Midland Alan 42 Multi Review

I’ve owned this Midland Alan 42 Multi Hand Held for about six months now. I bought it to use on my motorbike (believe it or not). The radio comes in a kit: CB Radio, battery holder for 6 AA Alkaline (1.5V batteries), battery holder for 8 AA Rechargeable (1.2V batteries), cigarette lighter adaptor, carry case, a rubber duck style aerial, and a battery charger. I installed a cigarette lighter adaptor socket on the bike and a truck style wing mirror mount for a CB aerial on my rear pannier rack. I bought a motorcycle PTT microphone and earpice kit and voila – instant bike CB!

One big problem though – No way of changing channels on the move . . . maybe I should just give up and get a car . . .

This is another one of those “Multi Band” CB Radios. Switch it on while holding the SC and LCR buttons and use the Channel change buttons to select between the different Euro settings (UK,I,I2,D,D2,EU,EC,E,F,PL,PX,RU,SW). As usual, the PL,PX,RU,SW options are non-operational (No TX, No RX). However, you do get FM/AM options in the appropriate country settings.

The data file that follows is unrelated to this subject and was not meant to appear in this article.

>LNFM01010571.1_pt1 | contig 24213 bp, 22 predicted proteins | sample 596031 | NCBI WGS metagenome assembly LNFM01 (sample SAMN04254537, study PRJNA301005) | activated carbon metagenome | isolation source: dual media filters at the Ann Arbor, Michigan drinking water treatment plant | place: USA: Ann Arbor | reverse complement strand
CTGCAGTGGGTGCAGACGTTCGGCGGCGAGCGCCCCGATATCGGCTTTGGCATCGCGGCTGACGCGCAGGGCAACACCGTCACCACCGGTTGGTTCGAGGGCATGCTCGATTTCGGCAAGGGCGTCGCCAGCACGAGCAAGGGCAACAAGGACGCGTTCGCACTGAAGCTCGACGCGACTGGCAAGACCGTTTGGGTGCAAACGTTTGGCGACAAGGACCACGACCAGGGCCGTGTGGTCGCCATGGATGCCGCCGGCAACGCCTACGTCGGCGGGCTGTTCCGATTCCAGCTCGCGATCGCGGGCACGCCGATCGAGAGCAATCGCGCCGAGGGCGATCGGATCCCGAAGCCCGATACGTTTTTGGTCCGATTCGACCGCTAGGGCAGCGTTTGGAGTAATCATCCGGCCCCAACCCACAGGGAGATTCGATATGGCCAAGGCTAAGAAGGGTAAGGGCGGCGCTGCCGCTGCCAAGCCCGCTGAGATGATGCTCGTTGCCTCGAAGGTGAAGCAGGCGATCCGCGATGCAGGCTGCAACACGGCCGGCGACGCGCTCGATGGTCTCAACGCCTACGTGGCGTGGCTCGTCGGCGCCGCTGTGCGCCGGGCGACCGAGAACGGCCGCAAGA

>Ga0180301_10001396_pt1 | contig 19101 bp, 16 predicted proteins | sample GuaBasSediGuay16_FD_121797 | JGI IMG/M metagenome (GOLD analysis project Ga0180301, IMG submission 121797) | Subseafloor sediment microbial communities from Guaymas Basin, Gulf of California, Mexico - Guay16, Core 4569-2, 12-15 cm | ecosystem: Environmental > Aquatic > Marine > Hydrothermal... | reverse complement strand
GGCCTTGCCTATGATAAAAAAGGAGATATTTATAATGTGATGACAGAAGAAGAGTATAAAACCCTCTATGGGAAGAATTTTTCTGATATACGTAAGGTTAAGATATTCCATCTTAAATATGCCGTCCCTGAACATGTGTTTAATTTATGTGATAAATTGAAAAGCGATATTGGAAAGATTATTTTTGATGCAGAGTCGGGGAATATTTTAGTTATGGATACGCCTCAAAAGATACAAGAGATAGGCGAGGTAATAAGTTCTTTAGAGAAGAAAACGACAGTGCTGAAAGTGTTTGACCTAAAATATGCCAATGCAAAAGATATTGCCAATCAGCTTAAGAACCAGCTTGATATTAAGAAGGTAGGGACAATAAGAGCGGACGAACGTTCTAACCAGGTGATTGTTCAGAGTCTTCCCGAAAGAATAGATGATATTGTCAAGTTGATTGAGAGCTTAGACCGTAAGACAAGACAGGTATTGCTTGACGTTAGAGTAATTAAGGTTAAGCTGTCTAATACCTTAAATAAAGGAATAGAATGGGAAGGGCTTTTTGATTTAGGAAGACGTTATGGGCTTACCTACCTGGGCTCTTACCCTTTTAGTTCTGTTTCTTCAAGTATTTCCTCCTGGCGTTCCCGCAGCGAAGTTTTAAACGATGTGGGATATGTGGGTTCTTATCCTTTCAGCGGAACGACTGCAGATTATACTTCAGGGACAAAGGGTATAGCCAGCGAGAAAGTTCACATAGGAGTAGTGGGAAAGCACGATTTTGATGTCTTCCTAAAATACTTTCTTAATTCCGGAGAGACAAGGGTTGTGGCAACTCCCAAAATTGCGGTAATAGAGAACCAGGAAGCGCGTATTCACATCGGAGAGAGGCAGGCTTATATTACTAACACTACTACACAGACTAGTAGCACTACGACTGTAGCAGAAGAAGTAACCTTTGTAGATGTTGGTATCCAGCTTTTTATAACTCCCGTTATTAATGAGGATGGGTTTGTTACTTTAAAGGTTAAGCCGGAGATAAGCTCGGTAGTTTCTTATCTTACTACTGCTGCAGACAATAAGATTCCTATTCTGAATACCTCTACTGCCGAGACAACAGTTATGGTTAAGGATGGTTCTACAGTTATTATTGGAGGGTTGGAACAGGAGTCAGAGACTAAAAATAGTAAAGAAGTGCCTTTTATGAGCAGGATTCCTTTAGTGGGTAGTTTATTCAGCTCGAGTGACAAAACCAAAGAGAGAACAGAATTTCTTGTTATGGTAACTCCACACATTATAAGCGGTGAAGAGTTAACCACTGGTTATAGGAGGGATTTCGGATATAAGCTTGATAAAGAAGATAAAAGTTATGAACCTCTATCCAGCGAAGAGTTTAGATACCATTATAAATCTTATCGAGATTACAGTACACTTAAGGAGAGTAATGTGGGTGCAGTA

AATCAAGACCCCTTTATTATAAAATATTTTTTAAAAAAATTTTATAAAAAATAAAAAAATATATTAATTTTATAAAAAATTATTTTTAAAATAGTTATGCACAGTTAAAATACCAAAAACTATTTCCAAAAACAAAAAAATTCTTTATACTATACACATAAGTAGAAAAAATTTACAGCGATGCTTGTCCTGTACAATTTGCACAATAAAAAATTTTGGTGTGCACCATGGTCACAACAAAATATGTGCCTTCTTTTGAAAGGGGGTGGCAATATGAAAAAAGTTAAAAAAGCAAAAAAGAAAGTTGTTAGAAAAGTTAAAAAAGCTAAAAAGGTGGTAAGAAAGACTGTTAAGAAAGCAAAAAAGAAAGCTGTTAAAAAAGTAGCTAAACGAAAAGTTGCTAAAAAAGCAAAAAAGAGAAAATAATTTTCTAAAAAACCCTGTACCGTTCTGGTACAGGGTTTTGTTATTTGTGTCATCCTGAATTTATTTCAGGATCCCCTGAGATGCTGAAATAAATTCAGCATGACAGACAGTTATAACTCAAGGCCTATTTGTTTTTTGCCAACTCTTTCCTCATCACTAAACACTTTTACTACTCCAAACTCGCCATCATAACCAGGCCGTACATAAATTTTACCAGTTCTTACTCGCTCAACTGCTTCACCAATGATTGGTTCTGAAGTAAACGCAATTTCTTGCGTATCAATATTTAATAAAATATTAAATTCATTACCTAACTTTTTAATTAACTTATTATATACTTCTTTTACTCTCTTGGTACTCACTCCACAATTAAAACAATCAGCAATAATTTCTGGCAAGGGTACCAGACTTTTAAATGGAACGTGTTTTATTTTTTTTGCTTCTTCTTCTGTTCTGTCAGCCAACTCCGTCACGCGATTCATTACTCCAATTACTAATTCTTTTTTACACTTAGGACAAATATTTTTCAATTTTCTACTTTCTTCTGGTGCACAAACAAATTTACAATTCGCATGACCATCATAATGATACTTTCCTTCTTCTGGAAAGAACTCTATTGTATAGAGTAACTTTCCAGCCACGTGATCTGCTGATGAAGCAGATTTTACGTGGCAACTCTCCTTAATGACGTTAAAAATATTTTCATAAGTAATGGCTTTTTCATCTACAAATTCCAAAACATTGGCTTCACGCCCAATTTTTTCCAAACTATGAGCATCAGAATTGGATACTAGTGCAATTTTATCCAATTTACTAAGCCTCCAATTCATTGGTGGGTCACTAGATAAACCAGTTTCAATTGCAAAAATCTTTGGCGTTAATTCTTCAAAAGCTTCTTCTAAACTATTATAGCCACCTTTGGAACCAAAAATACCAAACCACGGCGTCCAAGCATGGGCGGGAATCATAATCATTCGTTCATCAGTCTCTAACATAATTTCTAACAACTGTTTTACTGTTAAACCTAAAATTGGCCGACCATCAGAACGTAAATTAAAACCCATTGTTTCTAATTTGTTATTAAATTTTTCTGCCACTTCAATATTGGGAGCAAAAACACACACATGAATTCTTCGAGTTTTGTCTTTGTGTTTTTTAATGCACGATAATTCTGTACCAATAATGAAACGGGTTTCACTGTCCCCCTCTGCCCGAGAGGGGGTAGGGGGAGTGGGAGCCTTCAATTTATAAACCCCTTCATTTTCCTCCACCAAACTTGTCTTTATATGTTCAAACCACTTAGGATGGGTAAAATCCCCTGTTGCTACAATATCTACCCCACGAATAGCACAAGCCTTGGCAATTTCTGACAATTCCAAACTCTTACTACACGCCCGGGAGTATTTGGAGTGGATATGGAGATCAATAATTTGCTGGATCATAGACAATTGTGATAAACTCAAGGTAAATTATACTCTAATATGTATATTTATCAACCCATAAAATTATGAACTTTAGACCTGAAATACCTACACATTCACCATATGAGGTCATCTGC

Midland Alan42 handheld CBThe Dials

* Volume & On/Off
* Squelch

The Buttons

* DW: Dual Watch, allows you to monitor two channels.
* SC: Scan.
* ¤ (light): Screen backlight.
* EMG: Switched between Channel 9 & 19.
* LCR (A/F): Last Channel Recall or switches between AM and FM when in the appropriate country mode.
* H/L: High/Low Power setting (5W or 0.5W).
* Lock: Locks every button except the light button.
* Q.Up/Q.Down: These two buttons jump 10 channels (up or down) in one press.
* Channel Up/Down: These two buttons (on the side) change the channel up or down one channel per press..

The LCD display shows Signal Strength, channel number, country mode (ie. UK), FM or AM, Low or High Power, and RX or TX, DW, Lock, SC (scan). Pretty much all you need to know. The Signal Strength/Power Meter is a bar graph in the diplay window.

In use the radio proved to be very good. Even on a motorbike moving along at 50 mph with a helmet mic and earpice (It has a 3.5mm mono socket for audio out [speaker] and a 2.5mm mono socket for audio in [mic]), it was still possible to hear what was being said quite clearly. When used in hand held mode, it was still a good performer. Although the range falls through the floor when only using the rubber duck aerial.